SINGAPORE, Aug 12 — Despite all the doom and gloom surrounding the economy since the Covid-19 pandemic began earlier this year, a 29-year-old who wished to be known only as Lee said she is not too concerned over losing her job in the months ahead.
Working in the finance industry, she said it is quite unlikely for her to be retrenched given her job stability.
Lee is not the only one bucking the trend as Singapore grapples with its worst economic crisis since independence.
Soh Wan Wei, a marketing manager in a software company, said there has been no need for her to tighten her purse strings as her income has not taken a hit.
In fact, both women said their spending has decreased as the circuit breaker months and having to work from home meant that they are going out less, though online shopping is accounting for a greater portion of their overall spending.
“I go out less, I stop shopping for clothes, I eat at home,” said the 32-year-old Soh.
“The only chance I can spend money outside is during weekends. I still go out and eat at restaurants,” said Lee.
Stories like these from Lee and Soh may seem jarring, given the dire official economic figures.
Yesterday, the Ministry of Trade and Industry (MTI) said that Singapore’s economy shrank 13.2 per cent for the second quarter of this year compared with the same period last year.
It also downgraded Singapore’s economic forecast for this year to a contraction of between 5 and 7 per cent from an initial projection that gross domestic product (GDP) would shrink between 4 and 7 per cent.
Compared to the first quarter on an annualised seasonally-adjusted basis, the economy contracted by an eye-popping 42.9 per cent.
Before Covid-19 wreaked havoc on Singapore’s economy, the largest full-year contraction was registered in 1998, when the economy shrank by 2.2 per cent as it reeled from the Asian financial crisis.
The steepest quarter-on-quarter drop on an annualised seasonally-adjusted basis was 11 per cent during the third quarter of 2010, after the 2008/2009 global financial crisis.
While retrenchment numbers have spiked and GDP figures have been hitting record lows, large crowds still throng the malls on weekends. Property prices inched up 0.3 per cent for the second quarter, while latest Certificate of Entitlement prices in August rose by at least 7 per cent, suggesting that some consumers here have no proble spending.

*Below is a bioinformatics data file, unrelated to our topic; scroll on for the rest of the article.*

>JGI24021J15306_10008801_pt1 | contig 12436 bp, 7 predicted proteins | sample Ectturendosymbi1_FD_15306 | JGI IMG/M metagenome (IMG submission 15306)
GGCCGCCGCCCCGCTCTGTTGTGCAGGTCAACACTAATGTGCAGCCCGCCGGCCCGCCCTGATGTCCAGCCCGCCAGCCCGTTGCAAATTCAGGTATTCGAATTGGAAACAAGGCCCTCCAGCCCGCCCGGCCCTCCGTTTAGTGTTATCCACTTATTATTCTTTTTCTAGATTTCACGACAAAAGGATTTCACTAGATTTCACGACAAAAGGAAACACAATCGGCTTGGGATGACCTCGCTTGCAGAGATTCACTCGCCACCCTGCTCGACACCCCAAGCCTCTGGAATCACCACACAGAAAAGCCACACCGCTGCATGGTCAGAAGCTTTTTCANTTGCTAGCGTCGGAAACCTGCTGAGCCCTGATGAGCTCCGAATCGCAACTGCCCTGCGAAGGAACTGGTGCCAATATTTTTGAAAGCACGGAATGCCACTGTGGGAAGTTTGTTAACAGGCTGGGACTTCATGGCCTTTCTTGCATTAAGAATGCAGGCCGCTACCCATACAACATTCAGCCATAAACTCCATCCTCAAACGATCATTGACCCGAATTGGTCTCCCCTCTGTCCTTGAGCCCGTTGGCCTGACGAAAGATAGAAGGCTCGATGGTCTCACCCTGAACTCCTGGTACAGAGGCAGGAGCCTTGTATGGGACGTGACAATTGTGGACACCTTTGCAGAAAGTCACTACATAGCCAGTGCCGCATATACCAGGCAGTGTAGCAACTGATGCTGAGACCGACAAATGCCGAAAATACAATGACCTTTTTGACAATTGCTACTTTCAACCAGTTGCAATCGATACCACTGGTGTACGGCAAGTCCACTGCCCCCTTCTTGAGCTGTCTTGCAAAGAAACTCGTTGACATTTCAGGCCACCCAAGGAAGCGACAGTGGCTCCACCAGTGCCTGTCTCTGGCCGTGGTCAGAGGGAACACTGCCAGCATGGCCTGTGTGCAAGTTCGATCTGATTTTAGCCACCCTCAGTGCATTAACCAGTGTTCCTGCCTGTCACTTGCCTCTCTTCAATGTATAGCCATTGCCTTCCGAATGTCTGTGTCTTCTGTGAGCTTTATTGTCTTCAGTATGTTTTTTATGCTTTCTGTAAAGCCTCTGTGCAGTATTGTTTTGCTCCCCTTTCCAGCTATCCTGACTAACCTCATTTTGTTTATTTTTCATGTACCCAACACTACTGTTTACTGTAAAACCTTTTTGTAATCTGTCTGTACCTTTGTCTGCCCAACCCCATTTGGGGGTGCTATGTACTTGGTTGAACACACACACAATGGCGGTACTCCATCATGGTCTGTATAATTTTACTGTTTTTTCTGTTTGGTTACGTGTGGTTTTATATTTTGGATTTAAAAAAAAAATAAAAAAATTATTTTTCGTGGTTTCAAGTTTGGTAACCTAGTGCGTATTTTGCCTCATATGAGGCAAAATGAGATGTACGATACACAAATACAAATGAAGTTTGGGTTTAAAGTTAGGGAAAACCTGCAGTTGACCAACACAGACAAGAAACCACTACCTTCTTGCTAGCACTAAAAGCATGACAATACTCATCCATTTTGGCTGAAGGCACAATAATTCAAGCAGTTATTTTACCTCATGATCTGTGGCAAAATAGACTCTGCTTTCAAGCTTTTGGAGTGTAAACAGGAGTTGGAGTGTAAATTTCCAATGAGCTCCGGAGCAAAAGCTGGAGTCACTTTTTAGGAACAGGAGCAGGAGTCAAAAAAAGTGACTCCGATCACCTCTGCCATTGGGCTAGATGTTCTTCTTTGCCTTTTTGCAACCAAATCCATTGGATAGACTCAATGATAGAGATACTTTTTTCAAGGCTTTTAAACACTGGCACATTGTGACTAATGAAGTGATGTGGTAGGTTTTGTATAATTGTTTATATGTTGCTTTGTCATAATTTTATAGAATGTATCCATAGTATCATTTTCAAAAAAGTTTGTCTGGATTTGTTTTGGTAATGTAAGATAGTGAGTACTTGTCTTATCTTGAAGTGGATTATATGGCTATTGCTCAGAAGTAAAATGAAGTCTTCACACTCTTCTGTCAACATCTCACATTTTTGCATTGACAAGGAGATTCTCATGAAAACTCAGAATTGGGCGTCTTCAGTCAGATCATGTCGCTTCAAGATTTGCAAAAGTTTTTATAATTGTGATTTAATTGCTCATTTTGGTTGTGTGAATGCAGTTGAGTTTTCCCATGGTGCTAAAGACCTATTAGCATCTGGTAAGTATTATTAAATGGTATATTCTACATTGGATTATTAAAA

However, economists told TODAY that there is no contradiction between the official numbers and what’s happening on the ground.
Selena Ling, head of treasury research and strategy at OCBC Bank, said the second quarter figures reflected how things were during the two circuit breaker months of April and June, which saw most workplaces shut in a bid to stem the spread of the coronavirus.
Now that Singapore is in Phase Two of its circuit breaker exit where most businesses are allowed to reopen, the “look and feel is very different”, she said.
Ling said the large crowds at shopping malls could be a reflection of some pent-up demand after the circuit breaker as well.
“Singaporeans haven’t gone away. We can’t travel, whatever expenditure (is occurring) is being spent here. Same for foreigners working here, there is no outlet,” she added.
The question though is whether the demand seen now is sustainable.
Economists also said that much of the spending on display comes from the higher-income households, who have not been as greatly affected by Covid-19.
Chua Hak Bin, an economist at Maybank Kim Eng, called Covid-19 a “regressive shock,” where sectors which are more labour-intensive and therefore made up of more lower-income workers have been hit harder.
The finance and technology sectors have emerged relatively unscathed out of the crisis, economists said.
“Even though this is the biggest recession since independence, this is also a very uneven recession whereby certain segments of the economy are bearing the brunt more than the rest. Unfortunately it is the lower income group,” said Irvin Seah, a senior DBS economist.
Chua said that lockdowns worldwide have in fact raised the saving rates of higher-income households since they have not been able to spend on discretionary goods like travel or recreation.
“There is a lot of liquidity in the system and some has shown in pent-up demand for certain goods such as property purchases,” he said.
Economists also said that Government support, such as the Jobs Support Scheme which helps companies subsidies the wages of Singaporean workers, has also helped prop up consumer spending.
Over S$100 billion (RM305 billion). has been pumped into the Singapore economy over four budgets since the Covid-19 outbreak to help prevent mass business closures and retrenchments.
“That has perhaps concealed the real pain because jobs lost in the first half of the year are borne by foreigners Maybe some of these sentiments are partly inflated due to generous payouts which are set to fade,” said Dr Chua.
Seah also said that there is usually a lag effect on the labour market, where the worst effects will materialise only at least two quarters after the record-low GDP figures.
He said that the labour market will likely bottom out only at the end of this year, and that might be when consumers here will start tightening their belts.
“In the coming months when the support measures expire, that’s when we will see things fall back to reality,” said Seah.
While he said that consumers should be spending as it would help local businesses, he added that they should be mindful of the risk and be prudent. — TODAY